About forty minutes into Hannah Gadsby’s Netflix standup special she addresses her difficult coming out story. Jokingly, Hannah recalls a visit with her grandmother who asks her if she is dating a special gentleman. Hannah admits the reason she hadn’t come out to her grandma all these years was because she still carried shame with her.
Hannah Gadsby grew up in Tasmania in the Bible belt even though her parents did not raise her with religion. In her teens a prickly national debate on the topic of homosexuality was a major news headline. About seventy percent of the public believed homosexuality was a sin and should be criminalized.
“When you soak a child in shame they cannot develop the neurological pathways that carry thoughts of self-worth”
By the time she was an adolescent, Hannah says, the damage was done, the homophobia from the outside had rooted itself within her.
At this point in the show Hannah captures the audience with her intense eyes, one cannot help but feel for the child in her. “When you soak a child in shame they cannot develop the neurological pathways that carry thoughts of self-worth.”
She speaks about the metaphorical closet, but I can see the young teenager in the closet so clearly; feel the shallow breaths, the small space it occupies, crouching down on the wooden planks – there is no place for her in this world.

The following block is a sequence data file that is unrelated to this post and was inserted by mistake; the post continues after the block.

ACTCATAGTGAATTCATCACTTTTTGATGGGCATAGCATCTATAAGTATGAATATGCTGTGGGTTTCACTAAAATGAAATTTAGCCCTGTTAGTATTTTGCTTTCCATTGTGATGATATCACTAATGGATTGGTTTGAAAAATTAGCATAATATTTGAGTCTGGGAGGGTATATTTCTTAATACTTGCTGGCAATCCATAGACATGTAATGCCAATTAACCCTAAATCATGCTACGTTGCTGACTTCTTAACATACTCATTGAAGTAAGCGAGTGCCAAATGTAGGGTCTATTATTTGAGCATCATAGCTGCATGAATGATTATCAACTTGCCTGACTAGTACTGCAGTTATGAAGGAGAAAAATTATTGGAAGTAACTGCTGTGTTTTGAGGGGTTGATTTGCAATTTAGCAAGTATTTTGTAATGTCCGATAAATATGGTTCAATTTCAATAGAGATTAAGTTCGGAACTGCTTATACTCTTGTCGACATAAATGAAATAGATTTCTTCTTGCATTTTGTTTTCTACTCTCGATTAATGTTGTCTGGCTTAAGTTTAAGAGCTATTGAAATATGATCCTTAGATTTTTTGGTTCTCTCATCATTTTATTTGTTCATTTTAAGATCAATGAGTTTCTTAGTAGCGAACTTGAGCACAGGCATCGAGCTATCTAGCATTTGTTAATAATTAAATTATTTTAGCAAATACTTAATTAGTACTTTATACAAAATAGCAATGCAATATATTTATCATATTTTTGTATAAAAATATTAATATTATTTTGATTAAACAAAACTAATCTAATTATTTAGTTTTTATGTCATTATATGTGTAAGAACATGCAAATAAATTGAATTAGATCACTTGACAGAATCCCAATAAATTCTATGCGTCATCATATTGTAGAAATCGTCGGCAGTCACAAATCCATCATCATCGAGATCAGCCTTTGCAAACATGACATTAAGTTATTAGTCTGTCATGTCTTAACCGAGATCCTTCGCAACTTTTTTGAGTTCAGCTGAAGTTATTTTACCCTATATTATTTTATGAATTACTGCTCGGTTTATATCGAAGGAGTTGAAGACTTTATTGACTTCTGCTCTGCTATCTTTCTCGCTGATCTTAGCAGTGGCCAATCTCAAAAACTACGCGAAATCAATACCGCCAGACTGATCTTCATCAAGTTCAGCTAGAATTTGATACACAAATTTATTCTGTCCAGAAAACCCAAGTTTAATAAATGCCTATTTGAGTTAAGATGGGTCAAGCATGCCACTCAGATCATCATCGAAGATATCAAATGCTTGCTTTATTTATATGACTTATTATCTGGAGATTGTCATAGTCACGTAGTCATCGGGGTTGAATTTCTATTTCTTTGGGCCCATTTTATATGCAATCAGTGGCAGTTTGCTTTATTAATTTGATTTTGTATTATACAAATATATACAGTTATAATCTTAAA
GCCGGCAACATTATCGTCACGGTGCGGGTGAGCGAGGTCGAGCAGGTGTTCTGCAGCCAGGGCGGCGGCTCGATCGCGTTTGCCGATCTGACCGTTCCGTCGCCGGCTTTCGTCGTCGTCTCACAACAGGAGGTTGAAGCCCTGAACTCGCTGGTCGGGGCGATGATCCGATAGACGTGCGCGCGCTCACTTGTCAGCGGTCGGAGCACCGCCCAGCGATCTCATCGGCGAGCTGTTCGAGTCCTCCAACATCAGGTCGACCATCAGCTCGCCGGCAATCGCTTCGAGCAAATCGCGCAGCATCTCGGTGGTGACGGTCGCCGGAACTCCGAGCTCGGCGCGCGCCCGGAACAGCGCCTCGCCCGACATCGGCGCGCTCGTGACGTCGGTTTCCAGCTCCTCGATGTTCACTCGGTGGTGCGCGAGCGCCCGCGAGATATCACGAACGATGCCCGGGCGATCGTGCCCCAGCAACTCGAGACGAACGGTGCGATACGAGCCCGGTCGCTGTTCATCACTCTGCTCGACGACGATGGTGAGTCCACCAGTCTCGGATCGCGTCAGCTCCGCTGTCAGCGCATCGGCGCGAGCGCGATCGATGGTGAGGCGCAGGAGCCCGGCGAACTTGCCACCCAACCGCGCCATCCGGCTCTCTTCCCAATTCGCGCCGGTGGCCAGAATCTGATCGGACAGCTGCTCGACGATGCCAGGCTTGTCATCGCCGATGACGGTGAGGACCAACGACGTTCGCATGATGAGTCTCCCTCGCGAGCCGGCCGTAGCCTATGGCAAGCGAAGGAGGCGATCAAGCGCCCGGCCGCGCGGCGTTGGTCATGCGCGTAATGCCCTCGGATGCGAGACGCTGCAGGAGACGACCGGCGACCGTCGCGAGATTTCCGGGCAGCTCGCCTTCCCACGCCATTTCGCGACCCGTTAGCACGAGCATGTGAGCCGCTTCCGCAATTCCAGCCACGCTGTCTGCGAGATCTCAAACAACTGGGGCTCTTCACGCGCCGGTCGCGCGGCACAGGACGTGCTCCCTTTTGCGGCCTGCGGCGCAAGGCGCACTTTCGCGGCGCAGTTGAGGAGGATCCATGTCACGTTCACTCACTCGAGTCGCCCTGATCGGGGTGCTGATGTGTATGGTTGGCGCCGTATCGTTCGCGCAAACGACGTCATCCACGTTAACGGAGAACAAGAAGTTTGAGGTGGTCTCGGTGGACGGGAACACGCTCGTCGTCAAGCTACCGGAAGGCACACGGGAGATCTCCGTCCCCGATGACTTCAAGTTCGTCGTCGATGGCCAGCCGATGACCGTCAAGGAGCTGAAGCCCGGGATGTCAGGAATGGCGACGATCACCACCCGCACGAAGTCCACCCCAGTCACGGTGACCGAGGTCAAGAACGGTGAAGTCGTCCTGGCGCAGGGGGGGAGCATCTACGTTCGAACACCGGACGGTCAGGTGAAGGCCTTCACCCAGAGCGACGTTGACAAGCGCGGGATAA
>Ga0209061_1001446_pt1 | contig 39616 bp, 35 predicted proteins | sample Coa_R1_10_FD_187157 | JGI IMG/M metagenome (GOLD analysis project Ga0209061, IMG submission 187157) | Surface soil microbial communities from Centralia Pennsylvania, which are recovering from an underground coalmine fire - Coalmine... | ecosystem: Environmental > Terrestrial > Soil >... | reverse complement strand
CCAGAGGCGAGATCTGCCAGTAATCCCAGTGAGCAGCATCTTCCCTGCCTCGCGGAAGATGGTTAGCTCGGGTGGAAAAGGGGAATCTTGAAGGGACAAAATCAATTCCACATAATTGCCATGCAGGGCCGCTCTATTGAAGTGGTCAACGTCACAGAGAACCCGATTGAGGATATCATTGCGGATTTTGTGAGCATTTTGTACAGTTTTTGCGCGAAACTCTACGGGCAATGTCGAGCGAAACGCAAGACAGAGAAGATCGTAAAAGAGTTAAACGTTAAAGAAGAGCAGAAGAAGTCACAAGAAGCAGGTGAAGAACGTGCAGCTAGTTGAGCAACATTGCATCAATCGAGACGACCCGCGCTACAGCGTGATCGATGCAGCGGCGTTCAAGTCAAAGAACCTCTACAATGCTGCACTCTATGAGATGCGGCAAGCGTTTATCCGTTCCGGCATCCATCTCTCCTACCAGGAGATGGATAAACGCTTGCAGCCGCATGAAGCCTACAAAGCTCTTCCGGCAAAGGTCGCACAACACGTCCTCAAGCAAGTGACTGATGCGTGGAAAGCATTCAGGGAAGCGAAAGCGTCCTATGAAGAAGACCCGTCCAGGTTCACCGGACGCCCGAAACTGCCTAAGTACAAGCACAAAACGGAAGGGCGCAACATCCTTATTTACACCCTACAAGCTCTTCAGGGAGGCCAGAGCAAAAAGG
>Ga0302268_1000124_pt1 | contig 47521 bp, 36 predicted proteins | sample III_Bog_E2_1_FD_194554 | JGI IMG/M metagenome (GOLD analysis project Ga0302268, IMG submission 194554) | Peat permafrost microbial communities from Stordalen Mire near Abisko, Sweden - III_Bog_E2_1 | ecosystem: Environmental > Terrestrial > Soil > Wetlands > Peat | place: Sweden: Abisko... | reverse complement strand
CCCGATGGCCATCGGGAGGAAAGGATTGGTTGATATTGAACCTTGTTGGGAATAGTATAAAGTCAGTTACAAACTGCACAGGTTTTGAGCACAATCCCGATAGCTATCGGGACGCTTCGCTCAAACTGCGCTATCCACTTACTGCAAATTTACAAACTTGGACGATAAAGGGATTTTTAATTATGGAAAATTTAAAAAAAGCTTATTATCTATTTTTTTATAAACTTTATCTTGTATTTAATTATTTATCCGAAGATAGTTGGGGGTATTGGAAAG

“Self-hatred is only ever a seed planted from outside in”
Hannah continues “Self-hatred is only ever a seed planted from outside in.” I try to let the words sink in.
Hannah is on a roll and I swallow hard. “When you do that to a child, it becomes a weed so thick, and it grows so fast, the child doesn’t know any different. It becomes…as natural as gravity.”
The show continues, but I know I need to go back to this. Hannah makes the point that we need to rethink how we debate difficult topics. When I think back at my youth certain topics were immediately judged; same-sex relationships, masturbation, sex before marriage, bars, dancing, certain clothing, certain gender roles, racism. I can remember feeling shame very early on, as well as self judgement. The lasting impact of this has been detrimental.
“I need to tell my story properly"
I cried for Hannah Gadsby. I still do. I know parents are of the best intent. We, as a global society need to do better though for our children. Shaming and judging are not the way. What does it accomplish really?
Today it is Pride in Santa Fe. I am still not comfortable with the 'gay scene', so to speak. I want to be, but I am not. That is why I am not always at the dances. That is why I sometimes leave with a panic attack.
In Hannah Gadsby’s words “I need to tell my story properly.”
Pietje - say Peach-a!